[OPE] All Along the Watchtower (Macroeconomic Outlook)

From: Jurriaan Bendien <adsl675281@telfort.nl>
Date: Fri Apr 10 2009 - 23:33:36 EDT

Mark Zandi, chief economist at Moody's Economy.com, says:

... the rate of job losses will need to slow soon if the recession is approaching its end. If the nation continues to shed jobs at a rate of 600,000 a month or more, it will overwhelm the improvements in retail sales, the housing market, and business investments. http://www.boston.com/business/articles/2009/04/10/positive_signs_stir_hopes_economy_is_bottoming_out/?page=2 "The severity of the downturn is evident in the job market, while improved financial markets suggest the economy is no longer in free fall. Beyond that, the recession has hit home for many, if not most, Americans. Those who have not lost their jobs or had their hours or wages cut likely have friends or family members who have suffered these misfortunes. Employment rolls have shrunk by more than 5 million jobs since peaking at the end of 2007. Some 25 million workers, over 15% of the workforce, are either unemployed or underemployed. The only industries adding to payrolls are healthcare, utilities and the federal government, and not one of the more than 380 metropolitan areas in the country is experiencing substantive job growth. (...) The downturn that began in December 2007 is expected to wind down by the end of 2009. Peak to trough, real U.S. GDP will decline nearly 4%, and employment will fall by 7.5 million jobs. The unemployment rate is expected to peak at nearly 10% in the spring of 2010. http://www.economy.com/dismal/article_free.asp?cid=114080&src=mark-zandi

I think personally however the US conventional unemployment rate of the labour force will go to 10%, or, quite possibly, in excess of 10% as I've said before. Other things being equal, if the job losses continued at the same pace then you get about 13% unemployment at the end of 2009. The US govt is also intervening, reducing that figure somewhat, but they're very unlikely to create 4m+ jobs in half a year's time. Basically the avalanche of job losses outpaces anything the US govt can throw at it.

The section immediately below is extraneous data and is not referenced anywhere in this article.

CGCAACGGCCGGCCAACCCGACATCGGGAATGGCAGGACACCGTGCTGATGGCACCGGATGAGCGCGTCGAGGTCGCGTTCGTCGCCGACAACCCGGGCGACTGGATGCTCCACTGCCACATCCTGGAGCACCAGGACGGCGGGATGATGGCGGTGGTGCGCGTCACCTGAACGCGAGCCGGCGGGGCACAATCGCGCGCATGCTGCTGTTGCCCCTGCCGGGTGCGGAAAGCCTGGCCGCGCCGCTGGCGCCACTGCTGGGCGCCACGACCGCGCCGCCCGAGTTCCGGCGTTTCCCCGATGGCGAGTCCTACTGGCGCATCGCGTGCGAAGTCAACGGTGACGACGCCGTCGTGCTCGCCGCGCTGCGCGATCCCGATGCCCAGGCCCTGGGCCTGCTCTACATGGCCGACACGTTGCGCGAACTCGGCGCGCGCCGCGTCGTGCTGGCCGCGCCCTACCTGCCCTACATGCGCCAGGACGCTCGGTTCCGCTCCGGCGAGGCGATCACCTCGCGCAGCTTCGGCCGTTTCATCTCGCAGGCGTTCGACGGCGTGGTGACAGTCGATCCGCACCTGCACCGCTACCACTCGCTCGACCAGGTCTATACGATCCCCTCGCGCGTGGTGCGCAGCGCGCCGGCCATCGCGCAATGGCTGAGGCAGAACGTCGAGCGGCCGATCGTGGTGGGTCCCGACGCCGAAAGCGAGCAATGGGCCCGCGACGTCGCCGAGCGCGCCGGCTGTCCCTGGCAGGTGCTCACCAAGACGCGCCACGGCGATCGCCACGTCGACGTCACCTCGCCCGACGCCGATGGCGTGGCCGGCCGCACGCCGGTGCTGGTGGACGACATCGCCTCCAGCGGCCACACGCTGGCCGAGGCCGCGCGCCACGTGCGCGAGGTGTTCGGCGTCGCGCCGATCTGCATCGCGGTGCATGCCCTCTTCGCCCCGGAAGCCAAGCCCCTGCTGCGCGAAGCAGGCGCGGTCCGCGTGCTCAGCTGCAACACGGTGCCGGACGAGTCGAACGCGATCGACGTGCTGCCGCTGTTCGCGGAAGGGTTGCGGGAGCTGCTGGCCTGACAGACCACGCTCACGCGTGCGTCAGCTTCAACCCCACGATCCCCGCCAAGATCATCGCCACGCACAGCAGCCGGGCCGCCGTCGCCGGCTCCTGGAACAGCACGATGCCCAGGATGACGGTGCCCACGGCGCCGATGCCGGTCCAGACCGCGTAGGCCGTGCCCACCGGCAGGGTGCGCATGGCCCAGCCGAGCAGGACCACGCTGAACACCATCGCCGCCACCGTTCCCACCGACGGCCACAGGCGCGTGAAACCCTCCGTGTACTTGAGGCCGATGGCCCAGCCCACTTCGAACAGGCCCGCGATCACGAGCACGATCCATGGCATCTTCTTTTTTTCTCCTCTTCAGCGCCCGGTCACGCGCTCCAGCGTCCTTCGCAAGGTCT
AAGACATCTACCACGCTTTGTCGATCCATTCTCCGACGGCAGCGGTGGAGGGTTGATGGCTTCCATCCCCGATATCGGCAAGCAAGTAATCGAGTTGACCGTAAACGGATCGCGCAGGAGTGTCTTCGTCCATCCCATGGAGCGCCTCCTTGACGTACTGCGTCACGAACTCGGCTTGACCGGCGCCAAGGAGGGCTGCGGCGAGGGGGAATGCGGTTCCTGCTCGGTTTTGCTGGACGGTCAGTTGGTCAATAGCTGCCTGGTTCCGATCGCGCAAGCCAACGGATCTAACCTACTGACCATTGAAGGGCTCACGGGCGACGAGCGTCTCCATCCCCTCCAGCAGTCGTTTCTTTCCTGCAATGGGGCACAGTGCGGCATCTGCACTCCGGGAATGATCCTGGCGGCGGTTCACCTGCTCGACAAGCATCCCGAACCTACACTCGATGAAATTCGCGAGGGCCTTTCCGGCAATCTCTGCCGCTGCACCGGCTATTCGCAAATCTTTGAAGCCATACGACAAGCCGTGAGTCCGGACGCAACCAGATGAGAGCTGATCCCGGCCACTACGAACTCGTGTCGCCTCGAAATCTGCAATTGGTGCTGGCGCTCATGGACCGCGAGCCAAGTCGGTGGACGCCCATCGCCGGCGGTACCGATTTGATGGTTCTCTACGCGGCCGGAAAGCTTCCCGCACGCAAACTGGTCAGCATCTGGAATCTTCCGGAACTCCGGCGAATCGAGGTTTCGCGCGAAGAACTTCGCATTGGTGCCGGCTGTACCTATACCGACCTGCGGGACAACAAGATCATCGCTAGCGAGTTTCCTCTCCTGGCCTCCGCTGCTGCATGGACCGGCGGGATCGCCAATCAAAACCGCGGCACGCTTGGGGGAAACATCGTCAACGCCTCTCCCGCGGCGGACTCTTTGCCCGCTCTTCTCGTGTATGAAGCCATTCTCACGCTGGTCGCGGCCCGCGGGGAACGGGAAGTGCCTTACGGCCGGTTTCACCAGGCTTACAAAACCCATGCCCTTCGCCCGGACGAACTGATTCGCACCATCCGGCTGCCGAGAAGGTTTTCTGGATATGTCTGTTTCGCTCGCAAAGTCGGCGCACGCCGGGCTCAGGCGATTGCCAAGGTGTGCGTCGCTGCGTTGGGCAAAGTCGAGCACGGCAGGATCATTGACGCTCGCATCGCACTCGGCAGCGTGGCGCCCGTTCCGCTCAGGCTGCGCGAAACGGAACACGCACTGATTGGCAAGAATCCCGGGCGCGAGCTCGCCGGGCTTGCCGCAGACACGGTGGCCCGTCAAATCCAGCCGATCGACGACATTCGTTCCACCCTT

Richard Berner at Morgan Stanley explains the underlying economics point quite well:

Classic gauges of depth and breadth support our view that the recession has further to run and that the coming recovery [i.e. in 2010] will be modest. (...) Deep downturns often promote V-shaped recoveries because they constrain spending, thus building up 'pent-up' demand. This time, we think that the ongoing credit crunch will stymie pent-up demand (...) in the credit crunch, lenders are demanding more collateral (bigger downpayments). (...) sales in the year ended in January tumbled by more than 8%, and inventories have declined by only 2%. Aggressive production cuts and plunging imports may finally be reducing the imbalance between sales and stocks. Unfortunately, in the current downturn, we think that the ongoing credit crunch will delay both sales and thus hiring. (...) the deeper the recession, the more severe the decline in operating rates and profit margins, which bodes ill for pricing power, capital spending and hiring. Industrial operating rates have already plummeted to record lows of 66.8% in manufacturing, and we think they will bottom at 62%. Margins, in our view, seem likely to fall all the way back to 2001 levels. The time-honored relationship between those gauges and capital spending suggests that declines will continue in investment for most of 2009. (...) This time virtually no sector of the economy is immune from the credit crunch, so it is difficult to find any cushions of demand. Likewise, the current global recession means that neither the US nor its trading partners can rely on each other for export demand. As evidence, despite a seven-year decline in the dollar, real US goods exports have been crushed in this recession, plummeting at a 43% annual rate in the last six months, and there are only faint signs of stability in the ISM export orders index. (...) As their net worth declines and looks increasingly uncertain, consumers may save much of coming tax cuts. Moreover, tight credit may limit the 'multiplier' effects of spending programs. http://www.morganstanley.com/views/gef/index.html